But waste goes far beyond textiles, doesn’t it? We waste a lot of stuff, us humans, whether it’s consuming more than we need or throwing away what we have. Clothes, food, money, people, time. It’s practically an epidemic.
I have a notion that waste is a state of mind. If I practice minimizing my waste in one area, I’m more likely to make changes in other areas too. It makes sense to me that the more we look at the bigger picture and act accordingly, the harder it gets to unsee it and revert back to our happy little bubbles were troubles melt like lemon drops up on the chimney, or whatever.
There so many businesses right here in London working to help us keep this issue top of mind give us some options. Zero Waste Forest City is a passionate community group that has opened a zero waste demonstration hub/retail space on King Street called Reimagine Co. and holds workshops regularly; there’s a new zero waste booth on the second floor of The Market at Western Fair District that has all kinds of environmentally friendly alternatives; TheCOBShop rescues couch leather from the curbside and makes beautiful bags, wallets and totes; and of course we all know and love Purdy Natural and their amazing shop full of natural, chemical free products. That’s just off the top of my head.
Good for the community
I mentioned up there that Rewear is a collaboration with Goodwill Industries, Ontario Great Lakes. I couldn’t be happier about it. Not only are they a purveyor of thrifted clothes, they’re also a nonprofit social enterprise meaning they have a social and environmental purpose at their core. They’re diverting textile waste (and other waste too) from the landfills and any profit they net from their stores goes to providing “work opportunities, skills development and employee and family strengthening for those who face barriers such as disability or social disadvantage.” When I buy stock for my Rewear line, I’m supporting an organization that empowers people in my community to find work, to become self-sufficient, and to reach their full potential. If that’s not good for the community, I’ll eat my hat.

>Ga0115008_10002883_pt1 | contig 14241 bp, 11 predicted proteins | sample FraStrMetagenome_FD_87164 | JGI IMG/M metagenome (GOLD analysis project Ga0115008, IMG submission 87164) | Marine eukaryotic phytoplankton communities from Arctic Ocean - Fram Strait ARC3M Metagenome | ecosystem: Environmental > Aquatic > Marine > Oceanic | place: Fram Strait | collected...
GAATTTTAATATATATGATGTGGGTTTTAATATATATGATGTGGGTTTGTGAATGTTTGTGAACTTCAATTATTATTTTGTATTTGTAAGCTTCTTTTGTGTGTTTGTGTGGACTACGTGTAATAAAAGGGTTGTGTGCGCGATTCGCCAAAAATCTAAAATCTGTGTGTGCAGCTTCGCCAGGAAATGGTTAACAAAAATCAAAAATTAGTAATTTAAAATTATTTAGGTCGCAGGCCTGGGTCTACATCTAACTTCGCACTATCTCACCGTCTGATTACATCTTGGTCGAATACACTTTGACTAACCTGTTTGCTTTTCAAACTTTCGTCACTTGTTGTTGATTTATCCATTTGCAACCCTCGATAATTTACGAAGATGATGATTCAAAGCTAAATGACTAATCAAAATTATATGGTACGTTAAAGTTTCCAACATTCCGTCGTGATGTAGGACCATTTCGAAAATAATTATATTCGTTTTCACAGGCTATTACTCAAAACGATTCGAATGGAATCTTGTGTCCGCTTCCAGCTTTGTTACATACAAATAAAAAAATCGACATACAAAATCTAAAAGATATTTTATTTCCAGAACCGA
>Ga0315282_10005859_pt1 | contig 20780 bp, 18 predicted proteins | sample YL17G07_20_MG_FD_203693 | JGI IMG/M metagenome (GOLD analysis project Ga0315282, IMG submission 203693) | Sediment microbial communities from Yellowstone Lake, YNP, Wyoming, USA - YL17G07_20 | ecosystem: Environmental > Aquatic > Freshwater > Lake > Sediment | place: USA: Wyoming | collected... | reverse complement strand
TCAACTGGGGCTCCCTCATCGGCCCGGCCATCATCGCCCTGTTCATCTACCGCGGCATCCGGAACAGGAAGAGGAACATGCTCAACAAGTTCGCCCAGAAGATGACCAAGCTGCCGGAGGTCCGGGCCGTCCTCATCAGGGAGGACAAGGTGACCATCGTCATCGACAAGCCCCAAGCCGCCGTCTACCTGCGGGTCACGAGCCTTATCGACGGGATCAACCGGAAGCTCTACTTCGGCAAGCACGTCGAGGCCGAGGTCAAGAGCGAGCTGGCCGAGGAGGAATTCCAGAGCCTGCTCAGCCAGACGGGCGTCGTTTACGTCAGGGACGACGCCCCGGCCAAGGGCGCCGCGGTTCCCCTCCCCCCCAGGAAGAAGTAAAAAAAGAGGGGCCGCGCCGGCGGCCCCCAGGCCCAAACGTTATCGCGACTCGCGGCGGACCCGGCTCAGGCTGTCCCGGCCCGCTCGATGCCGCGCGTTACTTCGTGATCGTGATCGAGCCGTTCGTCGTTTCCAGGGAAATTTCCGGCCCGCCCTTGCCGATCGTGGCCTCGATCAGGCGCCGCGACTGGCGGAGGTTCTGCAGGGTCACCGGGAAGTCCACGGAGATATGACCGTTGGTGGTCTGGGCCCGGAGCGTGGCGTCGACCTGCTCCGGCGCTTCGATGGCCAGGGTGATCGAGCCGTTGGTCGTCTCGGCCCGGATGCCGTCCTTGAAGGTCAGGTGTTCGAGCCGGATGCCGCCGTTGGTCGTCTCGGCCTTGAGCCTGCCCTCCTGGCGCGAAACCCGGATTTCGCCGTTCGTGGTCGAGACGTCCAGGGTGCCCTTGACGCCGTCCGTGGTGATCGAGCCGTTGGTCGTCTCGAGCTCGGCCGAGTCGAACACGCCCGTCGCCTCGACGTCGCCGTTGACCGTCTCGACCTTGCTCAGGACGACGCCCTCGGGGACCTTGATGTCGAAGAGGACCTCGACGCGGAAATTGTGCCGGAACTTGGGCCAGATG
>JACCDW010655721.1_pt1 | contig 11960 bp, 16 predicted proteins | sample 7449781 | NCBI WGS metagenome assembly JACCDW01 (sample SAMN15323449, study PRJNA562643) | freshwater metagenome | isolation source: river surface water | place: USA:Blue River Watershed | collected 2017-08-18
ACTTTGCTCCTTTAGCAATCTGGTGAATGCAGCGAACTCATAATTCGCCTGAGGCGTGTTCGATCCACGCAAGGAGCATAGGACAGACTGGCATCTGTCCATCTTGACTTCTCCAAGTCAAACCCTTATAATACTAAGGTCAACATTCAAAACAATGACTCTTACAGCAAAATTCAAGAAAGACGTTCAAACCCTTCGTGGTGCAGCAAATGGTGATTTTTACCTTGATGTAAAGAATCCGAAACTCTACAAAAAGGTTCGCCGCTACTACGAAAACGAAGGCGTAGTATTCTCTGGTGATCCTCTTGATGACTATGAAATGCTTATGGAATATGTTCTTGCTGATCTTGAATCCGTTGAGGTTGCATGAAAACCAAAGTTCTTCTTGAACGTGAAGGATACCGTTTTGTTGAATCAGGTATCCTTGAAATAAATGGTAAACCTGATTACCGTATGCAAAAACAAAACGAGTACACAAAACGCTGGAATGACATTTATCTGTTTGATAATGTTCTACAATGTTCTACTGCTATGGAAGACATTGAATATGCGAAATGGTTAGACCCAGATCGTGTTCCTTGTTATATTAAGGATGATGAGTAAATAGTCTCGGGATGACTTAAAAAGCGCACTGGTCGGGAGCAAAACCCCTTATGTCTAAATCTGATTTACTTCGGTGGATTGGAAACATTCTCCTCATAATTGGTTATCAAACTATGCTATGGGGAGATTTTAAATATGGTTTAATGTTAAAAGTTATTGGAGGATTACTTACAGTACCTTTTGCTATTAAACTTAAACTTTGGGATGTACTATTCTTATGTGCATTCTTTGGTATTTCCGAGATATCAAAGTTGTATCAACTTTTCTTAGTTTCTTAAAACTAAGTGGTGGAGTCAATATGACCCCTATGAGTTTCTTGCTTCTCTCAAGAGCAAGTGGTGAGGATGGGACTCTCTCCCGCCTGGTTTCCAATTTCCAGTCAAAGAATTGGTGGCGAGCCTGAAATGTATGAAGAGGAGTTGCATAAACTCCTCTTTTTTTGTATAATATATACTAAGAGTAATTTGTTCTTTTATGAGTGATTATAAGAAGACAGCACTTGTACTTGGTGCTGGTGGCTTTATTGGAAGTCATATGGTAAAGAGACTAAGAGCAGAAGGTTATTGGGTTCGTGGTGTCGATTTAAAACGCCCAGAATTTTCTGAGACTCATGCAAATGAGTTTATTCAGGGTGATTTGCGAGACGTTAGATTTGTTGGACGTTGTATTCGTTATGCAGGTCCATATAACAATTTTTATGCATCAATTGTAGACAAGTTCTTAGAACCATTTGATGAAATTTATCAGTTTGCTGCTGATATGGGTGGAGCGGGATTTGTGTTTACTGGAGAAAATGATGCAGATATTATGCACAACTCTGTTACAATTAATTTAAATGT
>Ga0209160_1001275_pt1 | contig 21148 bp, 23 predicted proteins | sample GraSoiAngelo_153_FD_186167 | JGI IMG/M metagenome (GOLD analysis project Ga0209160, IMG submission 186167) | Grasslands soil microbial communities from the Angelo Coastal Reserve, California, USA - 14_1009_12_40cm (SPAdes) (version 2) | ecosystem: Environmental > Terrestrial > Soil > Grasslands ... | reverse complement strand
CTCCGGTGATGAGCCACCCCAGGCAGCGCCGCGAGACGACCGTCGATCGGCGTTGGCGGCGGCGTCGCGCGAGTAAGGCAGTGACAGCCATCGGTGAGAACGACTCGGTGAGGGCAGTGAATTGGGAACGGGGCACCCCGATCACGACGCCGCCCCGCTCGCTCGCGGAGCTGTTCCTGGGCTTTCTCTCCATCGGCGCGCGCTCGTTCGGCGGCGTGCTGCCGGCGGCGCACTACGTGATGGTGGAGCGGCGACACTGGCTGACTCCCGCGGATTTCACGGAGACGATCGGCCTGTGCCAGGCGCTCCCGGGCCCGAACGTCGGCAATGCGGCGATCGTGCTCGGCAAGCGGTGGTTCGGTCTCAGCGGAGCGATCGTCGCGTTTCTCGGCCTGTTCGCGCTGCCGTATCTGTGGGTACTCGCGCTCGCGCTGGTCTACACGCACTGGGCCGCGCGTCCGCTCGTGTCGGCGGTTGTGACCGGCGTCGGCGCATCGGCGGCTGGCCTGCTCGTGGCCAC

Good for your closet
This is mostly just a catchy heading. I mean, yeah, a one-of-a-kind piece of clothing printed by a local artist with photography art featuring a place in London that you love? That’s a pretty cool accent piece to add to your capsule. But the Rewear line isn’t so much about your closet as it is about you.
I keep thinking about that line from The Family Stone where Luke Wilson says, “You have a freak flag, Meredith, you just don’t fly it.” It stuck with me a) because Luke Wilson was brilliant in that movie and, b) because I’m over here trying to figure out where the heck I put my freak flag. I think it might be hanging behind the J Crew sweater I bought a couple of years ago even though I couldn’t afford it because I imagined wearing it and feeling at least as happy if not happier than the girl in the picture.
There’s a whole industry out there telling us that keeping up with the latest fashion, and paying top dollar for the latest thing, is the way to go if you want to be your most vibrant, happy, confident self. Is it? Of all my friends, there are 4 who faithfully shop at thrift stores and they all couldn’t care less what you think about it. They work on doing what makes sense to them, being true to themselves, trying new things even if it’s not what everyone else is doing. They also happen to be some of the most dynamic, engaging, creative people I know. They’re out there, doing what they love and contributing their talents. Aren’t those the people you look at and think, wow, they’re shining? Isn’t that what we’re all looking for when we dawn the latest fashions?
Thrifting challenges us to be a little different. Maybe, even, a little daring. That’s when we see what we’re made of. That’s how we come to know what makes us us. That’s when we shine.
There you have it. The Rewear line, in a nutshell. I leave you with a little bit etymology. The word “thrift” has its roots in the Middle English word thriven "to thrive". Coincidence? I think not.
P.S. The Me & C. Rewear line will only be available in my booth at The Market at Western Fair District, open every Saturday 8-3 and starting in October, Sundays 11-3.
Hop over to instagram and follow @meandclondon to see the latest one of a kind piece I print up. There’s only one.